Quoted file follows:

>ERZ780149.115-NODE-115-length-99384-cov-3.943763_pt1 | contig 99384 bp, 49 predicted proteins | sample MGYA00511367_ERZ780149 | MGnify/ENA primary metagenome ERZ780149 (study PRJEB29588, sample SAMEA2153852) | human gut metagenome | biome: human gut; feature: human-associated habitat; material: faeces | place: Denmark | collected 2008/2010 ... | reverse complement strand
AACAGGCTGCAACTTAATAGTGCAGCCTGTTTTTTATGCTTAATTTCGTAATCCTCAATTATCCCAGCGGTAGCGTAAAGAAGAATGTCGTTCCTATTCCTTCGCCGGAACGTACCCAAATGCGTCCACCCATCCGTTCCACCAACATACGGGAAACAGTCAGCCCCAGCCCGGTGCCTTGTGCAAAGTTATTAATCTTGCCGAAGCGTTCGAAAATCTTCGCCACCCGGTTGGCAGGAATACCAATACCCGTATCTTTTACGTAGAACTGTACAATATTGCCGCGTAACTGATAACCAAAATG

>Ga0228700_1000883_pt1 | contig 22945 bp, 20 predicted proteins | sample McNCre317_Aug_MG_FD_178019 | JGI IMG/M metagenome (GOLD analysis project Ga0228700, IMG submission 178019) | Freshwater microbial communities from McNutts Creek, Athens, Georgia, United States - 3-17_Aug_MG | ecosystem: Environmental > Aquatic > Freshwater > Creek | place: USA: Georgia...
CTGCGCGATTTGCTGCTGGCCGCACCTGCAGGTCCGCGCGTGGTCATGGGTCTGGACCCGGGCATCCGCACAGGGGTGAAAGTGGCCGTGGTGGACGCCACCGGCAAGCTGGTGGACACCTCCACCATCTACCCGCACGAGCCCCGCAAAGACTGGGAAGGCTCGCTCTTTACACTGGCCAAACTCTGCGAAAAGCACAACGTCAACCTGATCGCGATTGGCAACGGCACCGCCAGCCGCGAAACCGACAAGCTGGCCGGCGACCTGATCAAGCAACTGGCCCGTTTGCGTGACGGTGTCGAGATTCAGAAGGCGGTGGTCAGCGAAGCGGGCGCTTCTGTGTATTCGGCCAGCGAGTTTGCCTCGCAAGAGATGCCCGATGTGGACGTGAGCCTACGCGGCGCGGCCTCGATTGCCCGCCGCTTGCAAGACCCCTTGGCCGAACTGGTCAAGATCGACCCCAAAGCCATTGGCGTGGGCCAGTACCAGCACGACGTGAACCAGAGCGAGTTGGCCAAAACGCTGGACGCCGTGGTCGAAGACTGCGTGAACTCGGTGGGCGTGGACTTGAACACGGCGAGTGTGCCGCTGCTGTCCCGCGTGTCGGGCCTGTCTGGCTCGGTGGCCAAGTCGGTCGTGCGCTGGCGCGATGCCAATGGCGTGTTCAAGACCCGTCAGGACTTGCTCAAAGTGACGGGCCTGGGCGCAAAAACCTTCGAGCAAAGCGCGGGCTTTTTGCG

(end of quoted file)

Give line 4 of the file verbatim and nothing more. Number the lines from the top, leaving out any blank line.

CTGCGCGATTTGCTGCTGGCCGCACCTGCAGGTCCGCGCGTGGTCATGGGTCTGGACCCGGGCATCCGCACAGGGGTGAAAGTGGCCGTGGTGGACGCCACCGGCAAGCTGGTGGACACCTCCACCATCTACCCGCACGAGCCCCGCAAAGACTGGGAAGGCTCGCTCTTTACACTGGCCAAACTCTGCGAAAAGCACAACGTCAACCTGATCGCGATTGGCAACGGCACCGCCAGCCGCGAAACCGACAAGCTGGCCGGCGACCTGATCAAGCAACTGGCCCGTTTGCGTGACGGTGTCGAGATTCAGAAGGCGGTGGTCAGCGAAGCGGGCGCTTCTGTGTATTCGGCCAGCGAGTTTGCCTCGCAAGAGATGCCCGATGTGGACGTGAGCCTACGCGGCGCGGCCTCGATTGCCCGCCGCTTGCAAGACCCCTTGGCCGAACTGGTCAAGATCGACCCCAAAGCCATTGGCGTGGGCCAGTACCAGCACGACGTGAACCAGAGCGAGTTGGCCAAAACGCTGGACGCCGTGGTCGAAGACTGCGTGAACTCGGTGGGCGTGGACTTGAACACGGCGAGTGTGCCGCTGCTGTCCCGCGTGTCGGGCCTGTCTGGCTCGGTGGCCAAGTCGGTCGTGCGCTGGCGCGATGCCAATGGCGTGTTCAAGACCCGTCAGGACTTGCTCAAAGTGACGGGCCTGGGCGCAAAAACCTTCGAGCAAAGCGCGGGCTTTTTGCG